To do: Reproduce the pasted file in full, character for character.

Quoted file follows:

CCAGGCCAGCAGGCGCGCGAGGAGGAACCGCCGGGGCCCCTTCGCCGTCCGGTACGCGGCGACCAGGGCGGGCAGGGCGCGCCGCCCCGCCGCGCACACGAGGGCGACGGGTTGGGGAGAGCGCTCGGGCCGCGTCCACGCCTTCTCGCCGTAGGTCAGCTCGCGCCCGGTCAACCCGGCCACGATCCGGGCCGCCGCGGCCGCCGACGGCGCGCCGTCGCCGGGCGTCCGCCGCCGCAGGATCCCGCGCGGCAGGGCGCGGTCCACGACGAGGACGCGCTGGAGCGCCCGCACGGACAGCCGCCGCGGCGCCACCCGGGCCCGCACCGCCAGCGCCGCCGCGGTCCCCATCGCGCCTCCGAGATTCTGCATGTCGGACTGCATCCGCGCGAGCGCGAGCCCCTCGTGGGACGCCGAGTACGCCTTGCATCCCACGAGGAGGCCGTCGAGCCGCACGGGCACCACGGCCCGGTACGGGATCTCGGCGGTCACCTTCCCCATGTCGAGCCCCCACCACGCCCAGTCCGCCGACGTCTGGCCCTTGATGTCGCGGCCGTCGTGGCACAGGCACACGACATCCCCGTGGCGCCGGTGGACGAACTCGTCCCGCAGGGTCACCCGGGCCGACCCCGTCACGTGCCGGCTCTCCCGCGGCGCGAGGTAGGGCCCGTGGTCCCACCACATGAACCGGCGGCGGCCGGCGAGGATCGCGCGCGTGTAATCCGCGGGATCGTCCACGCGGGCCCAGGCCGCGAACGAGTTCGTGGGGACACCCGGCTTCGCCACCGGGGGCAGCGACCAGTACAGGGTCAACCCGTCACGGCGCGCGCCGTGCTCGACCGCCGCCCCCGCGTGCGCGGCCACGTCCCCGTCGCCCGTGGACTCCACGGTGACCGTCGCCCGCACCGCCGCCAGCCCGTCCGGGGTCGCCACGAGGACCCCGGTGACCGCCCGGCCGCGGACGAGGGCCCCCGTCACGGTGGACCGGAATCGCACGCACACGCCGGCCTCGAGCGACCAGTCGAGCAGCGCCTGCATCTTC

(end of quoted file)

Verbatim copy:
CCAGGCCAGCAGGCGCGCGAGGAGGAACCGCCGGGGCCCCTTCGCCGTCCGGTACGCGGCGACCAGGGCGGGCAGGGCGCGCCGCCCCGCCGCGCACACGAGGGCGACGGGTTGGGGAGAGCGCTCGGGCCGCGTCCACGCCTTCTCGCCGTAGGTCAGCTCGCGCCCGGTCAACCCGGCCACGATCCGGGCCGCCGCGGCCGCCGACGGCGCGCCGTCGCCGGGCGTCCGCCGCCGCAGGATCCCGCGCGGCAGGGCGCGGTCCACGACGAGGACGCGCTGGAGCGCCCGCACGGACAGCCGCCGCGGCGCCACCCGGGCCCGCACCGCCAGCGCCGCCGCGGTCCCCATCGCGCCTCCGAGATTCTGCATGTCGGACTGCATCCGCGCGAGCGCGAGCCCCTCGTGGGACGCCGAGTACGCCTTGCATCCCACGAGGAGGCCGTCGAGCCGCACGGGCACCACGGCCCGGTACGGGATCTCGGCGGTCACCTTCCCCATGTCGAGCCCCCACCACGCCCAGTCCGCCGACGTCTGGCCCTTGATGTCGCGGCCGTCGTGGCACAGGCACACGACATCCCCGTGGCGCCGGTGGACGAACTCGTCCCGCAGGGTCACCCGGGCCGACCCCGTCACGTGCCGGCTCTCCCGCGGCGCGAGGTAGGGCCCGTGGTCCCACCACATGAACCGGCGGCGGCCGGCGAGGATCGCGCGCGTGTAATCCGCGGGATCGTCCACGCGGGCCCAGGCCGCGAACGAGTTCGTGGGGACACCCGGCTTCGCCACCGGGGGCAGCGACCAGTACAGGGTCAACCCGTCACGGCGCGCGCCGTGCTCGACCGCCGCCCCCGCGTGCGCGGCCACGTCCCCGTCGCCCGTGGACTCCACGGTGACCGTCGCCCGCACCGCCGCCAGCCCGTCCGGGGTCGCCACGAGGACCCCGGTGACCGCCCGGCCGCGGACGAGGGCCCCCGTCACGGTGGACCGGAATCGCACGCACACGCCGGCCTCGAGCGACCAGTCGAGCAGCGCCTGCATCTTC